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Progressive Rock CD Reviews

The Deer's Cry

Heal the Heart

Review by Gary Hill

This act isn't precisely progressive rock. They do have a lot of prog tendencies, and there is a real art rock edge to this stuff. It's very much a folk-prog kind of release, really. This has leanings on the Celtic side that helps to bring a Clannad-like sound here. Whatever you call this, it is an unusual and effective release.

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Track by Track Review
Cavern Cathedral
Mellow and intricate sounds start the album. The vocals that come over the top are folk-oriented, dramatic and intriguing. The song grows with layers of sound adding some proggy tendencies along with Americana. This has a real folk prog kind of thing at play, with the emphasis on the folk. Symphonic instrumentation creates so much magic later in the piece.
Dogwood Tree
More of a symphonic arrangement is at the heart of this as it gets going. Banjo brings a different angle after the first verse. There is a bit of a down-home bluegrass vibe on this, but the same folk and prog things are all over it, too. This is a moving, growing piece of music that is strong. Late in the piece non-lyrical vocals bring a soaring feeling as the instruments rise to accompany. Then it drops way down to a stripped down section before coming back in with the more intense sounds. There is definitely a Celtic element to this as it works forward.
I Want to Get Through to You
The folk aspects mixed with 1960s pop music are really in the driver's seat as this gets underway. The dreamy layers of sound on the lusher sections bring the prog angles. They also help it to ascend toward the heavens in terms of its effectiveness and power. The electric guitar work on this is unusual and a great touch.
This comes in very stripped back and folk based. After the first vocal section the arrangement fills out and more folk prog concepts are added to the mix. This really does a perfect job of merging the folk and classical things into something that works so well.
I See His Blood Upon the Rose
The voice over Celtic instrumentation opening on this makes me think of Clannad. It never rises up beyond that initial concept, remaining traditional throughout.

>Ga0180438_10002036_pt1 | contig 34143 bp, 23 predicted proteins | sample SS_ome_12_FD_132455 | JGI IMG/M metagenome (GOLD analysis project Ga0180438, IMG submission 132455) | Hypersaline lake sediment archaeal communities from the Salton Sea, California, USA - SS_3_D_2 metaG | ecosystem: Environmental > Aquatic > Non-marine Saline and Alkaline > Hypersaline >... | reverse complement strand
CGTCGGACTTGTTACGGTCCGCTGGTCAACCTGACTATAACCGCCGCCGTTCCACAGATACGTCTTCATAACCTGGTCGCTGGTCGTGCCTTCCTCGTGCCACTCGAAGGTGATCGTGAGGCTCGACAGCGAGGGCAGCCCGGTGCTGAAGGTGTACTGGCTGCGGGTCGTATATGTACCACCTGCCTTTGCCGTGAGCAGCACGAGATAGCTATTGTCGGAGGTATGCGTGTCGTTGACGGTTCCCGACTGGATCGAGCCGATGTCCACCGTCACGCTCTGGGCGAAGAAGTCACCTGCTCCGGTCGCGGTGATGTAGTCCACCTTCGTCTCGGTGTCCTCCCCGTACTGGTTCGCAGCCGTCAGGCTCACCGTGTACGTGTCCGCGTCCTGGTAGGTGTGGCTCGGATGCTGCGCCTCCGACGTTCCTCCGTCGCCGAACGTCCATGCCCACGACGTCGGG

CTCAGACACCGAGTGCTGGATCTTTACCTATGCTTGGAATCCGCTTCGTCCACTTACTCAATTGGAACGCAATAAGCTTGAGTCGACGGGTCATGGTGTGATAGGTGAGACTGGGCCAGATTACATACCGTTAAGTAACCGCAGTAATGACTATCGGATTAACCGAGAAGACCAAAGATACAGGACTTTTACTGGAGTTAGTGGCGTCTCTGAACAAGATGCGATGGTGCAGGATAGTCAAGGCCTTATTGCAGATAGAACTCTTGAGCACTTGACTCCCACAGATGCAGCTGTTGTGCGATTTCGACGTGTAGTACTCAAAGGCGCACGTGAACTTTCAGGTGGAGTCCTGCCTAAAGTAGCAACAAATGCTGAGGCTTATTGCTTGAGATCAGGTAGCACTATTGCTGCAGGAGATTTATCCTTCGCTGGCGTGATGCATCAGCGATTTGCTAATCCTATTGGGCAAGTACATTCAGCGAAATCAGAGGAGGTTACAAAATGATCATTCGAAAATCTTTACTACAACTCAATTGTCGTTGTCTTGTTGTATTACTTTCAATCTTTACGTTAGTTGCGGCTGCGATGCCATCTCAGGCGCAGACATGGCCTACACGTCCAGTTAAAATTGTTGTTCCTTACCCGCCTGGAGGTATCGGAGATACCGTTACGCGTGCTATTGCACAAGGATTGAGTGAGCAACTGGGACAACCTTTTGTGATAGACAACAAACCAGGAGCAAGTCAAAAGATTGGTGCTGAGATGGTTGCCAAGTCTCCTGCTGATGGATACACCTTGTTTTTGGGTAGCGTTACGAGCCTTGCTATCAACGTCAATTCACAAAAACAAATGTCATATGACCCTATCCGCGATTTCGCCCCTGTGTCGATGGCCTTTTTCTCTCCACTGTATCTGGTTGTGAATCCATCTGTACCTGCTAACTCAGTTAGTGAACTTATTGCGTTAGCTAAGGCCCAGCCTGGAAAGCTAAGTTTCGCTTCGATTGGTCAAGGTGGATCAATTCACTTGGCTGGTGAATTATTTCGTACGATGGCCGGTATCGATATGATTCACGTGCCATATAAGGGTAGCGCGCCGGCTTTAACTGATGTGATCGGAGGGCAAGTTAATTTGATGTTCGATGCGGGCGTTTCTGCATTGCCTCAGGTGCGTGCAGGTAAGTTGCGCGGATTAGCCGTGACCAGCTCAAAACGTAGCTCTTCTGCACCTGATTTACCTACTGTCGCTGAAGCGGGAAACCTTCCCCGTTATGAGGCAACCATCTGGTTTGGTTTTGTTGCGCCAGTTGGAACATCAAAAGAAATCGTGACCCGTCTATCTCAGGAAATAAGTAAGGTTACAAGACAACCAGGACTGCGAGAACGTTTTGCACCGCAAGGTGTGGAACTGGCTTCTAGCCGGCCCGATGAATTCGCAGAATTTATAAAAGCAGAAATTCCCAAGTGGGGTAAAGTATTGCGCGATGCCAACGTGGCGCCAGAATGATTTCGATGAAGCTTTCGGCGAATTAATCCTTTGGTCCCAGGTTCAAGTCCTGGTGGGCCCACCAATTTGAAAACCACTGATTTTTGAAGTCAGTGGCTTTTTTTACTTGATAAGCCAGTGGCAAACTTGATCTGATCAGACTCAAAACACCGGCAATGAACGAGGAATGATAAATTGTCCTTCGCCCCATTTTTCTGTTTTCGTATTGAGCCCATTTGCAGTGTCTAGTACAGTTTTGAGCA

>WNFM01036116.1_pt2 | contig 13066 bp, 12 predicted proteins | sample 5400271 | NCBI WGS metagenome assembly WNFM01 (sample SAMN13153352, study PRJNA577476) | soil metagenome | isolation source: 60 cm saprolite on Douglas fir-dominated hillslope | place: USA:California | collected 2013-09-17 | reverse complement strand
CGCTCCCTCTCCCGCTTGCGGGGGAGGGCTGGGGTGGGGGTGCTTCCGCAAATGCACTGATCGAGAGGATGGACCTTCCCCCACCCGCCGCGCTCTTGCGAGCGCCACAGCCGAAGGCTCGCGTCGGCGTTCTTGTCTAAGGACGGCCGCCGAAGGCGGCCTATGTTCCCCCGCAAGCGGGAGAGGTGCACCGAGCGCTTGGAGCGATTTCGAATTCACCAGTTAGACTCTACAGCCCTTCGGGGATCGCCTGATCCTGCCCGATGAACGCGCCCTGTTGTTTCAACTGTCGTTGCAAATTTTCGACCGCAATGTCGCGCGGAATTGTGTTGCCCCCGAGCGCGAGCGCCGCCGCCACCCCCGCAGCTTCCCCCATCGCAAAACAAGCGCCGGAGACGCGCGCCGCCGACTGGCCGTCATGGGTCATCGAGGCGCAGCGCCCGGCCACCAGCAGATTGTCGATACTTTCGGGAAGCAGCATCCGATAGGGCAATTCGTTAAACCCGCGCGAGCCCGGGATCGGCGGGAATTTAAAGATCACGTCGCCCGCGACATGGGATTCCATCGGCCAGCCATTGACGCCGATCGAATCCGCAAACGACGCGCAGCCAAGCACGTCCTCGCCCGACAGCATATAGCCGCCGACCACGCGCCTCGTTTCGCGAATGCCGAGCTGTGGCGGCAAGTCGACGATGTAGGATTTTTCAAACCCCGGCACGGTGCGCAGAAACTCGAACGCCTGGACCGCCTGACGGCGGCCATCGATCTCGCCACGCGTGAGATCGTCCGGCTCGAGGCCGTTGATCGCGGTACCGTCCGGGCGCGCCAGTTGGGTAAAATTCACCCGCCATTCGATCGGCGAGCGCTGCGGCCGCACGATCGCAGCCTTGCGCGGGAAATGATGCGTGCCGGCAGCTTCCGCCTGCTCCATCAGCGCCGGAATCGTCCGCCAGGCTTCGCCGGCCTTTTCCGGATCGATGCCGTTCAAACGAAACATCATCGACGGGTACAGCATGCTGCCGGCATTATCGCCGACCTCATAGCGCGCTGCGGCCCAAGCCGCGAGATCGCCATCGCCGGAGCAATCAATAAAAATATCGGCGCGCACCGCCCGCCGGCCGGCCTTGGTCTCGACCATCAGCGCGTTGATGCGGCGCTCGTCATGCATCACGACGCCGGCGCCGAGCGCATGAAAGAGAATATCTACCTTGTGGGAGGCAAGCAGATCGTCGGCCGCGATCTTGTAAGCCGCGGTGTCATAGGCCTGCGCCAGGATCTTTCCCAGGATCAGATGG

Heal the Heart
Now, this is one of the most decidedly proggy things here. It also has some psychedelia in the mix. The guitar at times brings some hints of jazz. This catchy, energetic and also evocative. It's one of my favorites here. Then again, you expect title tracks to be strong.
The Sermon of St. Francis
This is another with plenty of both prog tendencies and folk ones. There are some traditional vibes at play, and even some hints of bluegrass at times. This has more stripped back parts and energized, lusher ones. It also has more of a real rocking sound than the others here. This tune is another standout.
Night Falls
Nearly spoken vocals are delivered over the top of a picked guitar arrangement for a time. I am not sure what language they are in, but it's not English, so I'm going to assume Gaelic. Well, the liner notes say "traditional Irish language," so I'm not sure of that's Gaelic or something else. The cut gets more powered as the next vocals, in English are delivered in a sung mode. There is a Latin Spanish vibe at play The cut gets into more pure prog rock zones for a short time, but then the Latin elements return. This keeps getting reinvented, though, and we're taken through quite a bit of sonic scenery before it's over. The stripped back concept with spoken vocals returns at the end, but this time the words are in English.
Morning Light
I love the melody line on the vocals as this gets started. The musical accompaniment is stripped back. The cut grows gradually upward and outward after a time. The electric guitar that shows up on this is so classy. The cut is another that has quite a bit of rock, of the progressive variety, built into it, while still having plenty of traditional leanings. This really has some killer prog-like instrumental work later along the musical road. It's such a potent piece.
Jesus Sees Me
A piano and vocal based number, this has some vocals in English and some in Spanish, I think. The arrangement on this intensifies at times, but doesn't really change.
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